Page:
For centuries, Joy to the World has been one of the most favorite carols sung and played at Christmas time. But few may know that it actually wasn’t intended to be a Christmas song. Rather, instead of the first advent or coming of Christ, the lyrics are about the second advent or coming of Christ.
In 1719, Isaac Watts (1674-1748) penned the words,
Joy to the world! The Lord is come:
Let earth receive her King,
Let every heart prepare him room,
And heaven and nature sing.
Joy to the earth! The Saviour reigns:
Let men their songs employ;
While fields and floods, rocks, hills and plains
Repeat the sounding joy.
No more let sin and sorrow grow,
Nor thorns infest the ground:
He comes to make His blessings flow
Far as the curse is found.
He rules the world with truth and grace,
And makes the nations prove
The glories of his righteousness
And wonders of his love.
Watts based his verses on Psalm 98. Take a close look at this passage and you notice the lyrics that Watts wrote correspond with the prophetic references to Christ’s second coming:
Make a joyful noise unto the LORD, all the earth: make a loud noise, and rejoice, and sing praise. Sing unto the LORD with the harp; with the harp, and the voice of a psalm. With trumpets and sound of cornet make a joyful noise before the LORD, the King. Let the sea roar, and the fullness thereof; the world, and they that dwell therein. Let the floods clap their hands: let the hills be joyful together. Before the LORD; for he cometh to judge the earth: with righteousness shall he judge the world, and the people with equity.
It was 120 years later, in 1839, that Lowell Mason adapted and arranged music to Watts’ lyrics, adding the words that we sing at each verse. Some theorize that Mason set the tune to the words from an older melody that may have originated from Handel. Wikipedia states,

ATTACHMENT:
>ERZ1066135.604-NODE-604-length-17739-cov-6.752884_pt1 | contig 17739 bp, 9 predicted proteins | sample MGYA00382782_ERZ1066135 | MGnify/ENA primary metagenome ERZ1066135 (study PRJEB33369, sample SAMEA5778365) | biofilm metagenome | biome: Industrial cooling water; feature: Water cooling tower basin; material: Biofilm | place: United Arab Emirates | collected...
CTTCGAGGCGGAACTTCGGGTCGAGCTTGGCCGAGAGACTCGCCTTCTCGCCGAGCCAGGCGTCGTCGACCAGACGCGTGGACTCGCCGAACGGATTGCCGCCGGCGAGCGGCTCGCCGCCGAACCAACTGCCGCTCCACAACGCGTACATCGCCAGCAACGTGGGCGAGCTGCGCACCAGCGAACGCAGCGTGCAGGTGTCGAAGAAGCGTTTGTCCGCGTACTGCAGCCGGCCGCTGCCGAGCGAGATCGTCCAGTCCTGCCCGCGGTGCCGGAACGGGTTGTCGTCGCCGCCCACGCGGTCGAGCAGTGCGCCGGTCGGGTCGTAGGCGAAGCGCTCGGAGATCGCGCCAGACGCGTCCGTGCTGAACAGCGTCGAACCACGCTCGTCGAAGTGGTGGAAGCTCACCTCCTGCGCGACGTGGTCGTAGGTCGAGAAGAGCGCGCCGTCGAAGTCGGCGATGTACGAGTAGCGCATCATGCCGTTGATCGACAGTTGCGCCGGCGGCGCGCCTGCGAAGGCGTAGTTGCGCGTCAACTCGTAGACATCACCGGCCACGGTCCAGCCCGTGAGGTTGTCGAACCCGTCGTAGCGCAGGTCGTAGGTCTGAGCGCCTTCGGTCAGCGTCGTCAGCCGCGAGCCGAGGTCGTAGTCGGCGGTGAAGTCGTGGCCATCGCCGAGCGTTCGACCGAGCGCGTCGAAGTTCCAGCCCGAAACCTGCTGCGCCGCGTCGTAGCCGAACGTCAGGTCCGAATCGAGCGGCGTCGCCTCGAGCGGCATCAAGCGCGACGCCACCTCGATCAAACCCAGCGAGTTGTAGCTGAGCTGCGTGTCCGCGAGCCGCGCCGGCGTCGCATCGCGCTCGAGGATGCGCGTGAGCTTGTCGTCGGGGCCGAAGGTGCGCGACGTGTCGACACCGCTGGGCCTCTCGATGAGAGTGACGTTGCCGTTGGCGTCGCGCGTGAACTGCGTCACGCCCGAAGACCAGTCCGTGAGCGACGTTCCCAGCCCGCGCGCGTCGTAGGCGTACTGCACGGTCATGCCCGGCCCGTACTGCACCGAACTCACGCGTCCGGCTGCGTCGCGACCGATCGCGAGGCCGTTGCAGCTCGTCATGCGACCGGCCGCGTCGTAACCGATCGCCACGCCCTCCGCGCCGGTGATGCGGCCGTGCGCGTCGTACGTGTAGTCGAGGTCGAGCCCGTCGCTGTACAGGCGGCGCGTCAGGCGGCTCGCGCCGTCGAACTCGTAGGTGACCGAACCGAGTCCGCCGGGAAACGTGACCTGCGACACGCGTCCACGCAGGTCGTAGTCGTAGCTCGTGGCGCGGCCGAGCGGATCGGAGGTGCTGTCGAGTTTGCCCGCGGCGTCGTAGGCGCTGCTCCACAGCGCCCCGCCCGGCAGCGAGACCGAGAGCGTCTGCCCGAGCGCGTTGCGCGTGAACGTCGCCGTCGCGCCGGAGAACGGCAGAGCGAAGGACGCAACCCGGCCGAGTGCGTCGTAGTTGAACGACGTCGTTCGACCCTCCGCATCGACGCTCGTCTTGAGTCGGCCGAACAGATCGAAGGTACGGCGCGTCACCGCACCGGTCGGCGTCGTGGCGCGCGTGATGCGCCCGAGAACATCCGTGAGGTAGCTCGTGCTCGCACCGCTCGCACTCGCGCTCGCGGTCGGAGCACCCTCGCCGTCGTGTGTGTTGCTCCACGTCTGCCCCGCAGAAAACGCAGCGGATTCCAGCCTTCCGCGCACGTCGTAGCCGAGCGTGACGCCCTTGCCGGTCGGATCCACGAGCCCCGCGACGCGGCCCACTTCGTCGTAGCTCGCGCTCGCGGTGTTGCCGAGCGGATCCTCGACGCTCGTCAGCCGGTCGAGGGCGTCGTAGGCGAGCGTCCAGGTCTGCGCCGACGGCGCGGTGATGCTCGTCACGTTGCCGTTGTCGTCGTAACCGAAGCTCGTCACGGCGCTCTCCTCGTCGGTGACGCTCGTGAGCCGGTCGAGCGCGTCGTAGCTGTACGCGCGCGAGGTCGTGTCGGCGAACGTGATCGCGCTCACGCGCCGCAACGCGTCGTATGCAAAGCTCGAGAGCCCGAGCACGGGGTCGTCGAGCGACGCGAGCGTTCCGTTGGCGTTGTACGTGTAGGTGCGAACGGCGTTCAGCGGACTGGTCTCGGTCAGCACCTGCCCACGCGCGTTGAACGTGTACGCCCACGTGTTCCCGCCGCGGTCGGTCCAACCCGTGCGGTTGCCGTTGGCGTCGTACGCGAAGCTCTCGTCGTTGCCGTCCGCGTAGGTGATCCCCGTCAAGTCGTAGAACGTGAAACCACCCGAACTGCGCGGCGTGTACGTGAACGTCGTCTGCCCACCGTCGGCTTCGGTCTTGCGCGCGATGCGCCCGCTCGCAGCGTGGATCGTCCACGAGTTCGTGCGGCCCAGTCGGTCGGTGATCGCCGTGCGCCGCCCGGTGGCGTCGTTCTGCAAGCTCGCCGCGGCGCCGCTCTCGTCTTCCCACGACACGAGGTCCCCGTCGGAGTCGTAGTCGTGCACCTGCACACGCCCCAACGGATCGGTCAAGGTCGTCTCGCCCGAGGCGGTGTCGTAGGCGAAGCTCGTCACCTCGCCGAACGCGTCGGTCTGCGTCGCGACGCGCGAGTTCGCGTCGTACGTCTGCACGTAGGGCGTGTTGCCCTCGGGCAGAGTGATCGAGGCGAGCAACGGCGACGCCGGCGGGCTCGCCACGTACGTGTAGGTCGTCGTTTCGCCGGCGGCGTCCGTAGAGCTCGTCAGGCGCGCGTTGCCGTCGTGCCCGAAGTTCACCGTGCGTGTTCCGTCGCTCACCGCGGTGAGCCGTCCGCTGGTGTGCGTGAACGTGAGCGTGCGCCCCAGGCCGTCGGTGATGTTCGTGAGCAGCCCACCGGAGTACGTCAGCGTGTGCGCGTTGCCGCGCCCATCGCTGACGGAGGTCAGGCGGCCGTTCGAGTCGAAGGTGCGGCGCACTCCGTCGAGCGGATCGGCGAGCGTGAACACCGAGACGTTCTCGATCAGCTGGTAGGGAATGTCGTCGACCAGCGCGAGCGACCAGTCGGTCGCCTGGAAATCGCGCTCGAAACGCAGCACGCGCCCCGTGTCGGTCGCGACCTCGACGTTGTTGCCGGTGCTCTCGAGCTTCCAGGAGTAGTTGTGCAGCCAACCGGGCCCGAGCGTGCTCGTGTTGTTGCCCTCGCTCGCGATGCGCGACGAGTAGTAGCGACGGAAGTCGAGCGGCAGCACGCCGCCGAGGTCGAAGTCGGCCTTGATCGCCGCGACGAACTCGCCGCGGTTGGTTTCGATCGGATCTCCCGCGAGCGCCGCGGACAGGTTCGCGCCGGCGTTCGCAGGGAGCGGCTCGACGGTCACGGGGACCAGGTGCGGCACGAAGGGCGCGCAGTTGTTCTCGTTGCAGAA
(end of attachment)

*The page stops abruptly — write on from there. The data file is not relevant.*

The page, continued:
…the theme of the refrain, (And heaven and nature sing…) appears in the orchestra opening and accompaniment of the recitative Comfort ye from Handel’s Messiah, and the first four notes of the choruses Lift up your heads and Glory to God from the same oratorio. However, Handel did not compose the entire tune. The name “Antioch” is generally used for the tune.
(Note: The tune was named after the city of Antioch, Syria, where believers were first called “Christians”: Acts 11:26.>)
One of the most noticeable references to the second coming of Christ in both the song and the scripture is the rejoicing of the earth. The joy of the fields, floods, rocks, hills and plains…No more let…thorns infest the ground…far as the curse is found are all in connection with let the sea roar…the floods clap their hands…the hills rejoice together when the King of the earth comes to reign. The theme of the carol’s refrain, Let heaven and nature sing…, is a grand proclamation that will echo over all the earth in that wonderful age to come.
The curse will no longer be found: The prophets predicted the removal of the curse when the Messiah returns. Isaiah 35 foretells the day when, “The wilderness and the solitary place shall be glad for them; and the desert shall rejoice, and blossom as the rose”… “in the wilderness shall waters break out, and streams in the desert. And the parched ground shall become a pool, and the thirsty land springs of water…” (vss. 1,6-7). Other verses in Isaiah also describe how nature will be in harmony, the environment will no longer be polluted, and worldwide peace among the nations (For example, Isa. 35, 11, and 9).
The curse will be removed when King Jesus comes to reign and to establish God’s kingdom on the earth: Revelation 22:2-3. This is why there will be joy to the world when Jesus comes to judge the earth, destroy all the wicked, and put an end to sin and death. All the faithful in Christ can sing with joy knowing that when Jesus returns, they will live forever, and all suffering and sorrow will be no more.
When we sing Joy to the World at Christmas we remember how Jesus was born to be King. Yes, The Lord is come. So, Let earth receive her King. And, Let every heart prepare him room. Make room for Christ to rule in your heart as you prepare for the time when he rules the world with truth and grace. For there will be everlasting joy to all those who have hope in him (Proverbs 10:28; Romans 15:13).
Good News to You!